Orlando’s reputation as a melting pot cannot be disputed. With millions of people flooding the area during the tourism season, it’s easy to forget the local diversity which has already thrived here for many years. One area that is a shining example of Central Florida’s diverse culture is the area near Mills and 50 commonly known as “Little Vietnam”, or “Little Saigon.” The area is currently the subject of a week long 90.7 WMFE special series that can be viewed here.
During an interview with Kim Chau, a longtime resident of the area, she tells of a tour she gave to Walt Disney Imagineers around the area. She says they were acquiring “ideas” for their theme parks. Coincidental, since the area’s Mills 50 project has aimed to renovate and re-package Orlando’s traditionally artistic district. As part of the project’s goals, focus was placed on the Asian businesses, highlighting them and incorporating them into a sort of “Chinatown.” Joanne Grant, executive director of the Mills 50 initiative cites resistance from some businesses in the area, claiming they do not want to be clumped into one big generic “Chinatown.” And why should they? If the area’s unique feel and culture were created out of the ashes of war and forged through a collective longing for home, morphing the area into something it’s not would be undoing that organic social process.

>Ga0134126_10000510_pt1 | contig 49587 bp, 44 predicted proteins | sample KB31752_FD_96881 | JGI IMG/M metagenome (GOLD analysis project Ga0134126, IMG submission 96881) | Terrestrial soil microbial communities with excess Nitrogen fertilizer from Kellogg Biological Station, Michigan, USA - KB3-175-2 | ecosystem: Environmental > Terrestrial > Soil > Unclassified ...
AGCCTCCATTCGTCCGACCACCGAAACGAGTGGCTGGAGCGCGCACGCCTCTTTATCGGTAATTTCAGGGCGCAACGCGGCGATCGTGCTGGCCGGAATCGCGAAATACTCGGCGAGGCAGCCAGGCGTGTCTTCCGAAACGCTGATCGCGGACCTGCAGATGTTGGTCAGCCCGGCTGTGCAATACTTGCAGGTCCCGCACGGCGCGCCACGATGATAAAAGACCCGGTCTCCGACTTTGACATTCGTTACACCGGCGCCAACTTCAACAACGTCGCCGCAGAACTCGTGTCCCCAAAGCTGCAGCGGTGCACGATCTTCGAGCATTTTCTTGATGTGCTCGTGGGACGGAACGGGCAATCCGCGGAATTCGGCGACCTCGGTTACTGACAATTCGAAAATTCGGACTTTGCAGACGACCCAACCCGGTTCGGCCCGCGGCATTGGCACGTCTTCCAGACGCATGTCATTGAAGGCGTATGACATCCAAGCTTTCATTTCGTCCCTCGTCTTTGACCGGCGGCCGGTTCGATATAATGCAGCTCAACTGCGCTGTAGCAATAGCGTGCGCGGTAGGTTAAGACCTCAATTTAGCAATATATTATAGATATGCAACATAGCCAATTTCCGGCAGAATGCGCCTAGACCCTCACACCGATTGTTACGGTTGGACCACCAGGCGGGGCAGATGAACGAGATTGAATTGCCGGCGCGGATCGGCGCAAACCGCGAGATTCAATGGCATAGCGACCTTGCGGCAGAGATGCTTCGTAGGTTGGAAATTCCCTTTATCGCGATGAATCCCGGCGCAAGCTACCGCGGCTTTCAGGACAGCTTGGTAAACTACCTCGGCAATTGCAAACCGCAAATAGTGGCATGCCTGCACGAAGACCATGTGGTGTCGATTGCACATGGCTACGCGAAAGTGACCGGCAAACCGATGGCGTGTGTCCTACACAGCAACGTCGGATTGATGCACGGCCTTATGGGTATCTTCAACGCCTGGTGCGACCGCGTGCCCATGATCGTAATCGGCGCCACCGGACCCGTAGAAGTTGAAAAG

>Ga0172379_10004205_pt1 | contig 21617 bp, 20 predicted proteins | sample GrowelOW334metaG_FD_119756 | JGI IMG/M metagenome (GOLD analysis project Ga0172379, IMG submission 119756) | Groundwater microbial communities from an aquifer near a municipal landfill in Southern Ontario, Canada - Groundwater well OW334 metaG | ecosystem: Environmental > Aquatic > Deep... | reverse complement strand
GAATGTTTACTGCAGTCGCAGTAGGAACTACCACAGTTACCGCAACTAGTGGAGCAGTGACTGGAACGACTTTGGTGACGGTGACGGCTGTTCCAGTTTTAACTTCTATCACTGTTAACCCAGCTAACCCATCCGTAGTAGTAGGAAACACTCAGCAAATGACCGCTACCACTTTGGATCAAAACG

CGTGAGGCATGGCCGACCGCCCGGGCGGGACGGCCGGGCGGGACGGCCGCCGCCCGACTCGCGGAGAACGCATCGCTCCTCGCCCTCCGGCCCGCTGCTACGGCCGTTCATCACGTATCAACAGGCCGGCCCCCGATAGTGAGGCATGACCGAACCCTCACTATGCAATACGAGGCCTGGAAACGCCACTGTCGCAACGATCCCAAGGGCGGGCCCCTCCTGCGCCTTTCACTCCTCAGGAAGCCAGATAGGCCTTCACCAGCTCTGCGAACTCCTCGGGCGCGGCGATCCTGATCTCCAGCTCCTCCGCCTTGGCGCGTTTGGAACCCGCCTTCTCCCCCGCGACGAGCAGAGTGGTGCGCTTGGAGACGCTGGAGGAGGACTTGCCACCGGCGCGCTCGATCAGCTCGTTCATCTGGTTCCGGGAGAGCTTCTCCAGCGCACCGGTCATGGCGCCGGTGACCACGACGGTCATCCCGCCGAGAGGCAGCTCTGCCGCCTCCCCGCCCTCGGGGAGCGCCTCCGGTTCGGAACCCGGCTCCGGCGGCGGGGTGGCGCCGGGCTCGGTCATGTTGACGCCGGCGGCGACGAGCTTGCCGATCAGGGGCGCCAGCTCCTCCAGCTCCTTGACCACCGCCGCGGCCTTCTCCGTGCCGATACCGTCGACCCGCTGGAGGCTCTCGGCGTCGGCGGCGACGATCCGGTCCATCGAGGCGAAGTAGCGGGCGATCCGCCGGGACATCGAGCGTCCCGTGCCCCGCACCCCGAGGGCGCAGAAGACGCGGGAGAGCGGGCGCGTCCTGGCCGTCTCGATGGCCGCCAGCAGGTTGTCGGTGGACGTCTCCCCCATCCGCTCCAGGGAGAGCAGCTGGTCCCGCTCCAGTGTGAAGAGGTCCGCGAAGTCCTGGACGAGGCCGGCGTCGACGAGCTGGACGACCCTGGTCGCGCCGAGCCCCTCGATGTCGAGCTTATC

It’s areas like these that are at a risk of being lost to a generic idea of development, losing all sense of originality. Culture has a hard time in Orlando, and it’s in the Downtown scene that has just barely kept it alive all these years. Little Saigon is an example of people coming together and creating something familiar, yet exotic to all outside it’s world. I would hate for this area to be demonized in an effort to force development. As we’ve seen with 192, all it takes is enough diversity, a collective fear towards foreign culture, and a few yellow journalism wizards in the pockets of the Mouse to destroy an area. The story of Colonialtown’s thriving Vietnamese town should serve as a lesson for us here in Kissimmee on how to come together and create a scene that benefits us all.
Photo credit goes to Jason Snyder https://www.flickr.com/photos/retrojason/